by Barbara Mattson
Most of the time I've added to my wardrobe gradually, so I've had no problem remembering what color a given style of pants or top is. My clothes have also been few enough that I've worn each often enough to keep their colors in my mind. I have also depended on my limited vision to reinforce my memory.
As I've aged, my vision has become less reliable. So not long ago after buying some dressy outfits, I ordered some metal braille color tags. (I certainly didn't want to be mismatched wearing my new outfits.) But the tags sat unopened because the thought of having to sew them in overwhelmed me.
Two months later disaster struck. I was at a friend's funeral when I looked over at my sister and then back to me, and I wanted to get up and run out of the church. I realized the black pants I was wearing had suddenly turned to Christmas green! I realized this when I remembered what hanger I'd gotten them from, and the top that was on it. (This was one of the new outfits I'd bought.)
Later I mentioned my faux pas to my family and my sister said she'd wondered if I'd meant to wear the pants. However, someone else said that someone had worn red and that funeral attire was more relaxed now. Having grown up with a mother who always wanted me to look especially nice for church, coupled with regretting that I hadn't worn the intended pants, renewed my motivation to begin color tagging my clothes.
The following week color tagging flew to the top of my list when I inherited quite a few clothes and shoes from the deceased friend. If it hadn't been toward the end of the month and the family hadn't wanted to get my friend's assisted living apartment cleared out, her clothes would have come in slower increments.
Now it wasn't just sewing in a few tags, it was suddenly sewing in what seemed like dozens! But then I had a brainstorm. With my mother telling me the color of each new pair of pants and top, I used a small safety pin to attach the appropriate color tag to the tag of the clothing. Besides eliminating the sewing, the tag can now easily be detached when the clothing wears out.
But tagging only my new clothes didn't solve my problems. Less than a month later, Mom and I stopped by my church to have my picture taken for the church directory. I changed into one of my friend's nice tops (a mauve pink), and a gray/blue suit coat for the head shot. Afterward, Mom and I were headed to do some shopping when she asked if I wanted to change clothes again. I told her I wanted to keep what I had on, since my white blouse and yellow and red sweater were damp from being in the rain. We were in the car when Mom asked, "Do you know what color pants you have on?" Oops! The blue pants I thought I'd been wearing suddenly looked purple. (It was definitely time to work on my old clothes, too.)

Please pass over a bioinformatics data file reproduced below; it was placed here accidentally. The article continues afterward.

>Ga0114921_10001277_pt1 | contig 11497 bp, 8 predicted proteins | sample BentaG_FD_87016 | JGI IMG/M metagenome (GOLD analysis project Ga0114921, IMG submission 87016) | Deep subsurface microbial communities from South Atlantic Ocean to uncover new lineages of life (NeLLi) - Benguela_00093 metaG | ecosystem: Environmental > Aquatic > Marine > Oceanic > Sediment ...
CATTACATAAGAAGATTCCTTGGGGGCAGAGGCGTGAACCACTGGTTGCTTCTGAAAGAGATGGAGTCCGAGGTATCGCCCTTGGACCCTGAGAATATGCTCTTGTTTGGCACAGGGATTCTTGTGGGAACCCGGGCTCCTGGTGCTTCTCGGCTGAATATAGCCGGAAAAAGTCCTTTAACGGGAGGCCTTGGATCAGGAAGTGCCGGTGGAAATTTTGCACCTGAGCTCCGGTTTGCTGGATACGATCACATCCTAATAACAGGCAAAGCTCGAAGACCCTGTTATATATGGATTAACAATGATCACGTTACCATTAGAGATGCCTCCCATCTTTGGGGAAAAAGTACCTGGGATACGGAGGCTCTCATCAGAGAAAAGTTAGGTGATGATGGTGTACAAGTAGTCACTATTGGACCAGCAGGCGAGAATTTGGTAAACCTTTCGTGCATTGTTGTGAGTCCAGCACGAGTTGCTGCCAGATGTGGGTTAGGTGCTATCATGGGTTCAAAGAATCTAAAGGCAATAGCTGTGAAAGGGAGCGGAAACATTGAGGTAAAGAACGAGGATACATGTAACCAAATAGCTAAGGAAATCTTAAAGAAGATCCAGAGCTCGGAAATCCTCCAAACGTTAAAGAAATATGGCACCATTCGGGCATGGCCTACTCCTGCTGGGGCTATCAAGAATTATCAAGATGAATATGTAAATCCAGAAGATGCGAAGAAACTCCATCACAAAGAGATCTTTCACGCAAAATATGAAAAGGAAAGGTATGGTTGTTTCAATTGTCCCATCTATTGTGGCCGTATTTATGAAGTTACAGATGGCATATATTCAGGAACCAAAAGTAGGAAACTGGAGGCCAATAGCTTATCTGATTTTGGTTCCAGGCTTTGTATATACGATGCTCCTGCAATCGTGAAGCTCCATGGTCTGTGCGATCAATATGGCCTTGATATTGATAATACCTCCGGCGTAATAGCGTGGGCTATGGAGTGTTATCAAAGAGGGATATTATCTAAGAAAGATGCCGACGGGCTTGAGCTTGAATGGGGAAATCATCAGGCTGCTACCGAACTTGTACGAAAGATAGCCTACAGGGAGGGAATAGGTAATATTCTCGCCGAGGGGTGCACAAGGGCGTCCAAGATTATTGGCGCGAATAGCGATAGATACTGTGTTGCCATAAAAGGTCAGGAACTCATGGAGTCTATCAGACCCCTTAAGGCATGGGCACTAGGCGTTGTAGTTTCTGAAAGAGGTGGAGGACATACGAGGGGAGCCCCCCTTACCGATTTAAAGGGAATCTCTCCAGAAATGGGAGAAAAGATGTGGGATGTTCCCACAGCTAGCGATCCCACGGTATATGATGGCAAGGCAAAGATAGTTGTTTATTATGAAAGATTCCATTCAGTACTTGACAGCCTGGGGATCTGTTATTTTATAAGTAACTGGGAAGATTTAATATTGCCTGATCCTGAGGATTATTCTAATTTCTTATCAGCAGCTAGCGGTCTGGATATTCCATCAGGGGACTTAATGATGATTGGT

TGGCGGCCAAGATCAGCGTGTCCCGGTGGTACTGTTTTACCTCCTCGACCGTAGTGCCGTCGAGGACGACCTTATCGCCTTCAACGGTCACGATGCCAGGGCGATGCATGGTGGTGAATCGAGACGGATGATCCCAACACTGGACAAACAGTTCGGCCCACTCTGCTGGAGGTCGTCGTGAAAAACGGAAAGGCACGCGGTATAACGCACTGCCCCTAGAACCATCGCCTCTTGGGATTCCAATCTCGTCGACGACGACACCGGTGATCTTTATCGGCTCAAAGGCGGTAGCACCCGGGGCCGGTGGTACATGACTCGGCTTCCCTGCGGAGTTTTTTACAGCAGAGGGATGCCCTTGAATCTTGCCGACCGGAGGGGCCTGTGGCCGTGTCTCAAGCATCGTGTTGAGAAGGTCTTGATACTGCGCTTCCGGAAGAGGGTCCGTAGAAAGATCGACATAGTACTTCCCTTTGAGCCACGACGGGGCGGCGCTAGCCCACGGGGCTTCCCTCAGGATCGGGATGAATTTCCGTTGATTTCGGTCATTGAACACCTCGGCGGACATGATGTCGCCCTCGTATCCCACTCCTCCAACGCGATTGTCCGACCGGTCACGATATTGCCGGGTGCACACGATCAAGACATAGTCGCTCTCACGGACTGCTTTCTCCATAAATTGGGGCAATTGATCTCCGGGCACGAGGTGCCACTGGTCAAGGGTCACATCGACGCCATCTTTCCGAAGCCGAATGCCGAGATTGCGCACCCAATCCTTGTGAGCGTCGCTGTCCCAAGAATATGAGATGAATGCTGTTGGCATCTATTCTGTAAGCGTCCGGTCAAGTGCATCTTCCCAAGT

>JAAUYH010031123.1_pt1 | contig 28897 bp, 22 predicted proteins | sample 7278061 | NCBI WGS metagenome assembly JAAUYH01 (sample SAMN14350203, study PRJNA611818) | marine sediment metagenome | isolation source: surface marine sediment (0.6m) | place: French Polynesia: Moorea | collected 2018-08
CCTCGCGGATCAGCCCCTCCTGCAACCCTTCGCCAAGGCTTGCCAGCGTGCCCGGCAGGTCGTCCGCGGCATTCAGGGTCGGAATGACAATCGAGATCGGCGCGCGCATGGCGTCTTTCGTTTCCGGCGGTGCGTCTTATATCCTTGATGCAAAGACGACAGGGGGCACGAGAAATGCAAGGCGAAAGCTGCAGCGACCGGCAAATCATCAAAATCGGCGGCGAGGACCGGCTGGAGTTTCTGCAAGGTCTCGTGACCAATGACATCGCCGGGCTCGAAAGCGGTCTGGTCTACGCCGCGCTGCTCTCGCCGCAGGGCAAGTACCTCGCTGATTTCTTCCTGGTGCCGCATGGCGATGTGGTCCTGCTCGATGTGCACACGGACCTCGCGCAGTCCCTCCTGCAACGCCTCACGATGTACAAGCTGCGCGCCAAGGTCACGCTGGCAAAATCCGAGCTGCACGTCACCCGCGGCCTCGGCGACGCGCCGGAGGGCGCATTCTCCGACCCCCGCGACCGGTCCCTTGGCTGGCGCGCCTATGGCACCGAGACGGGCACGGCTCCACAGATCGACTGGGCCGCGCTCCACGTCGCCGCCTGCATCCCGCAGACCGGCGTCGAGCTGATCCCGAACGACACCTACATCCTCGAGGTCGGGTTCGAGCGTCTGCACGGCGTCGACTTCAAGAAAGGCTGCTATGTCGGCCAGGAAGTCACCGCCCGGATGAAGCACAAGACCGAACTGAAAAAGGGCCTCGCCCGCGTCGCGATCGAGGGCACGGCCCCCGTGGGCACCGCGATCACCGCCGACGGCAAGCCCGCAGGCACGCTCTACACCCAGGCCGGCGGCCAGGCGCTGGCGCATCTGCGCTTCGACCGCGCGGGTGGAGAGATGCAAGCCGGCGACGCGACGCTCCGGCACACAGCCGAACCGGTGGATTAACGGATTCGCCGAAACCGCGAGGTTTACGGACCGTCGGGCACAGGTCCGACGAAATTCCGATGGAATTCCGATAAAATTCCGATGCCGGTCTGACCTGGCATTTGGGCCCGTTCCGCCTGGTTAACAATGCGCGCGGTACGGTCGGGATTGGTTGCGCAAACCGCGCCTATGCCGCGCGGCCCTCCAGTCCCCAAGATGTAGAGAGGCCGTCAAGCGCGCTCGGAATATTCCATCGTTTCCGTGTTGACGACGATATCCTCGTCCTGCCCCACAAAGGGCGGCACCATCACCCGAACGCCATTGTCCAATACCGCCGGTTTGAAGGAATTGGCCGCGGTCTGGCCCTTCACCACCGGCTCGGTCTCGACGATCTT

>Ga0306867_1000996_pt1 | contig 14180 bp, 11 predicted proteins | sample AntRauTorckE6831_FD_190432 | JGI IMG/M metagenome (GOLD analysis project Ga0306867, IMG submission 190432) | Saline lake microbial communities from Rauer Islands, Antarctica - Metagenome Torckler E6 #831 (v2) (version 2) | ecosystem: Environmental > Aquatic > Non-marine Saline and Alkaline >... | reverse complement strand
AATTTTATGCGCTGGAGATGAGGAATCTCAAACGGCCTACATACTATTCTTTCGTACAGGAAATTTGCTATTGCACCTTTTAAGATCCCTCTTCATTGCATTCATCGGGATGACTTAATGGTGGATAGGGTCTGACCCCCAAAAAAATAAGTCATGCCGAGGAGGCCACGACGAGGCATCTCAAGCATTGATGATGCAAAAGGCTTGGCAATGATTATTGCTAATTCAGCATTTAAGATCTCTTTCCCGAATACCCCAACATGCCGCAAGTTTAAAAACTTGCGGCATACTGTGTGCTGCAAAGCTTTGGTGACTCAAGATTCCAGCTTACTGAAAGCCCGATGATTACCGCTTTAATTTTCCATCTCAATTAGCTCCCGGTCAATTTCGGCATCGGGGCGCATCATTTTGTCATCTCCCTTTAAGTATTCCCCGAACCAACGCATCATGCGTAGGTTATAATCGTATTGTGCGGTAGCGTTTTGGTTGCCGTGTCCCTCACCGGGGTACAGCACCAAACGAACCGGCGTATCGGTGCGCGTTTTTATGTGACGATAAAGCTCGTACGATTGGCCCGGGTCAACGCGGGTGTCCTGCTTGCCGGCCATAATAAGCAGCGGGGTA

Then there was the puzzle of my friend's shoes. Again, if my shoes are different styles, I can usually keep their colors straight. But this friend had at least four pairs of dressy shoes in the same style.
So I needed a system for knowing what pair would go with various outfits, and to make sure I wore two shoes the same color. Color tagging each shoe wasn't practical. Meanwhile, there was one pair of canvas shoes that I pinned a color tag to temporarily. (They are navy and I wasn't sure I'd remember they weren't black.)
The solution for the other shoes finally came to me, probably at 3 o'clock in the morning. Now, on each hanger of clothing, I hang a matching pair of shoes dangling in a plastic grocery bag. It makes the clothes take up more room, but it beats hanging them on a shoe rack.
At my friend's funeral, her son said she loved to help people. Little did she know that besides continuing to pass clothes to me, she also pushed me to color tag my clothes.